Fusing Narrative and Social Cyber Forensics to Understand Covert Influence
Principal Investigators: Scott Ruston, Arizona State University
Years of Award: 2021-2023
Managing Service Agency: Office of Naval Research
The information domain has become a key battleground of nation-state competition and conflict in the 21st century. With the proliferation of information access via new media technologies, more people have more access to information than ever before. At the same time, this information can be manipulated by nation-state actors through disinformation and propaganda, sometimes with adverse effects on sovereignty and internal political stability. Over the last decade, China has made increasing use of such information operations as part of its “Three Warfares” strategy, which combines psychological, public opinion, and legal warfare.
A key aspect of disinformation and propaganda is narrative, which offers an alternative form of rationality in which information is true, not because it meets standards of evidence and logical reasoning, but because it creates a coherent story and resonates with other stories people already believe. As such, narrative is a vehicle for appealing to values and creating emotional reactions that motivate action. Moreover, it is efficient because of vertical integration, where cultural-level strategic narratives are widely known and accepted by members of a target audience. An example is the “national humiliation” narrative, which portrays China as the victim of centuries of imperialism and mistreatment by Japan and the West. These cultural-level strategic narratives are used to frame events in a local narrative about the here-and-now—for example, linking the South China Sea dispute to Japanese seizure of territory in the late 1800s. These local narratives provide a foundation for individuals to modify their personal narratives to align with the local ones promoted by propagandists and influencing attitudes and behaviors of the target audience.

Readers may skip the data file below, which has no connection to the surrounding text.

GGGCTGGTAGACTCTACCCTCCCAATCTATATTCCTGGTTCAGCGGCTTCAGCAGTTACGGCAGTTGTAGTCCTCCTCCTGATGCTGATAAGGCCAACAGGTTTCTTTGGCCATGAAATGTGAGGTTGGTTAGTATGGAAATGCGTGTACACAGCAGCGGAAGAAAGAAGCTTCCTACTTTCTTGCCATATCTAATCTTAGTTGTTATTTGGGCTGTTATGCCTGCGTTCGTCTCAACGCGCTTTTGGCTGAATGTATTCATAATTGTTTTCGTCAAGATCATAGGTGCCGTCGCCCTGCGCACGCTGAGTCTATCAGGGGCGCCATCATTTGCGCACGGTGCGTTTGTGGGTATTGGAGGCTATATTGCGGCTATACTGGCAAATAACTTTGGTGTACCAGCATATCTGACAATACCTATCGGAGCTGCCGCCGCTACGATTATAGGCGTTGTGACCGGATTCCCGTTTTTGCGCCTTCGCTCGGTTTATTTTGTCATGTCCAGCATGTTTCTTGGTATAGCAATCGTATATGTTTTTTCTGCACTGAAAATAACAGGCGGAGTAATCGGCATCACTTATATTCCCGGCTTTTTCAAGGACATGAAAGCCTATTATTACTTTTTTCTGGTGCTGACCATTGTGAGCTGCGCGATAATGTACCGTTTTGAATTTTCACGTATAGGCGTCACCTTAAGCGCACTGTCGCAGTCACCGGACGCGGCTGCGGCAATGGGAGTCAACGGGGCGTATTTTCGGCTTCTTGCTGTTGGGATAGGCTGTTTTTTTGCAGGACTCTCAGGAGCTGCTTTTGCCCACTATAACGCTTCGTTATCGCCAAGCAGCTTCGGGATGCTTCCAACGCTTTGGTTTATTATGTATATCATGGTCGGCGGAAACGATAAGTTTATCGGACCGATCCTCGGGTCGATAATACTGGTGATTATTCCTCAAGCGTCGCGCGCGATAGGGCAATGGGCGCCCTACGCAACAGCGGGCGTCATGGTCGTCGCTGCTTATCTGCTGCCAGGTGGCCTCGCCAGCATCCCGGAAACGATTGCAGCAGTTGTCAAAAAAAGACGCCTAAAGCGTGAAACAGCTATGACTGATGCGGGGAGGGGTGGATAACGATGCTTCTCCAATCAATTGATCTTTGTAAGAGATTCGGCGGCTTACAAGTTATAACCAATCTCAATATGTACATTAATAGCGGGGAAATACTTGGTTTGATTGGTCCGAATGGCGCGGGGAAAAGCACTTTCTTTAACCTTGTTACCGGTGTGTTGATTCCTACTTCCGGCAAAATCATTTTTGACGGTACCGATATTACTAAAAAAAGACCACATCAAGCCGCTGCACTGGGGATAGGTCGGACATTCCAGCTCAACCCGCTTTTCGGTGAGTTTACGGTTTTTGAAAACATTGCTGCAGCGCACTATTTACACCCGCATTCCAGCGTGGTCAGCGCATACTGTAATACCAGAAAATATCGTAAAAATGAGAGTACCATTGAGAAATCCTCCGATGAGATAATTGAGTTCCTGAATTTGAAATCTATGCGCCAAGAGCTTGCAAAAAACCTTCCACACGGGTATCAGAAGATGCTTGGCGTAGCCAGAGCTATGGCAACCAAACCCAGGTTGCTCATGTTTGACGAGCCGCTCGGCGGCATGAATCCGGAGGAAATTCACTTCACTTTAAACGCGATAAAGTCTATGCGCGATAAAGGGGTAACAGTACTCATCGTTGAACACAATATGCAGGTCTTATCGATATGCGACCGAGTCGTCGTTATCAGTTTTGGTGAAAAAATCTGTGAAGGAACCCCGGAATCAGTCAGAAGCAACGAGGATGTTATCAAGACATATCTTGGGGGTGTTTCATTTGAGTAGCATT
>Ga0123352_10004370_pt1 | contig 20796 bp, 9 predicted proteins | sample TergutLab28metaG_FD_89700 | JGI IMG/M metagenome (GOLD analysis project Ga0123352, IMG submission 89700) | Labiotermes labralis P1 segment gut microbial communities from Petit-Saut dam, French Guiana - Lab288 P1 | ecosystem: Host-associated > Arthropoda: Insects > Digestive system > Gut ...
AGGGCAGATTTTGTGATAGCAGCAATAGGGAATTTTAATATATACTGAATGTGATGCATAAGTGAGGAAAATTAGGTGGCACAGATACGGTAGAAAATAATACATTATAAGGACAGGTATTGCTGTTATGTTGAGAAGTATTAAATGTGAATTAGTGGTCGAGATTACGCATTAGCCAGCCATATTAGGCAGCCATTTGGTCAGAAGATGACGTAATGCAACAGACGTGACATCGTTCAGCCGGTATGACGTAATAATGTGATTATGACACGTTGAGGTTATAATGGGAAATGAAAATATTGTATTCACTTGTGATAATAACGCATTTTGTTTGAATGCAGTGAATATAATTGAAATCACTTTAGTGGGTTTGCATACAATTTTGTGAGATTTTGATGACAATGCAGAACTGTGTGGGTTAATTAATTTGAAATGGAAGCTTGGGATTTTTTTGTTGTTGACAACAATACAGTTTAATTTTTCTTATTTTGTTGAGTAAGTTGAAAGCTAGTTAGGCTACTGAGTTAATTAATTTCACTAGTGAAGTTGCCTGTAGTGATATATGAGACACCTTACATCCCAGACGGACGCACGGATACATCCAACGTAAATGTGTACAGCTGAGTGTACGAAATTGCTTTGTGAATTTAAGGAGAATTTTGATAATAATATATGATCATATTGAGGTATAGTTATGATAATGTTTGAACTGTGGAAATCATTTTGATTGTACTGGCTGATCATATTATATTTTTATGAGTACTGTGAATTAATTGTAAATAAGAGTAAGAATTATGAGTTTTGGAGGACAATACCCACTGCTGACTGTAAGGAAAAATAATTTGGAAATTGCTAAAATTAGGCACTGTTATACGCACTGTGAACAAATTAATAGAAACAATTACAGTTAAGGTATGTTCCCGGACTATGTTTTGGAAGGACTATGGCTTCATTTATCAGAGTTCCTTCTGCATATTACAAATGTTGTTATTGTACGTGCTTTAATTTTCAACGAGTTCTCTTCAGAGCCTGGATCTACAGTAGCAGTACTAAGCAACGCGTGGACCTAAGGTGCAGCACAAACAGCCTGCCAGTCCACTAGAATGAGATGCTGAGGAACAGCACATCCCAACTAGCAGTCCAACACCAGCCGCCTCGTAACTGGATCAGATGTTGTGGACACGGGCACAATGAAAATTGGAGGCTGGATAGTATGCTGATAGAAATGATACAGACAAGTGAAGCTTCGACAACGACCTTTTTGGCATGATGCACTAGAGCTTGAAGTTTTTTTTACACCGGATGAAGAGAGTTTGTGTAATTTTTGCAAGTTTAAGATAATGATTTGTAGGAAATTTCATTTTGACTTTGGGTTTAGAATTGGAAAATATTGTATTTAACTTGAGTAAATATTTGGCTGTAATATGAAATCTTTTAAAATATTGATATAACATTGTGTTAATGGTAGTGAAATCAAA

As Anglo-European dominance of global economic and political institutions wanes, East Asia and Southeast Asia will only rise in geopolitical significance. Therefore, we study online influence targeting Indonesia and the Philippines that uses vertically integrated narrative to manipulate public opinion and create political action favoring China. Subject matter experts (SMEs) in Indonesia and the Philippines will identify issues prone to influence in each country, as well as insight into online venues of influence, propaganda, and disinformation. We will conduct narrative analysis of how narratives circulating in the information environment align with Chinese strategy/national interests. Simultaneously, we will conduct social cyber forensic analysis to track activity online and the dissemination of ideas and elements of these narratives, and to observe virtual proxies of political action. We will propose examples of vertical integration of online narratives about local event and the Chinese strategic narratives, and then follow up with expert consultation workshops to determine how these narratives align with personal identity narratives and intentions towards action.
Our research will provide: (1) a comparative study of prominent issues subject to influence; (2) a mapping of the information environment and the flows of the online influence; (3) the degree to which the influence facilitates vertical integration between national, current event, and personal level narratives. This research will help fill the critical capability and knowledge gap the United States faces with regard to China’s engagement in “informationized” warfare, and will more broadly establish a model for effective analysis of strategic influence in the Middle East, Europe and other regions.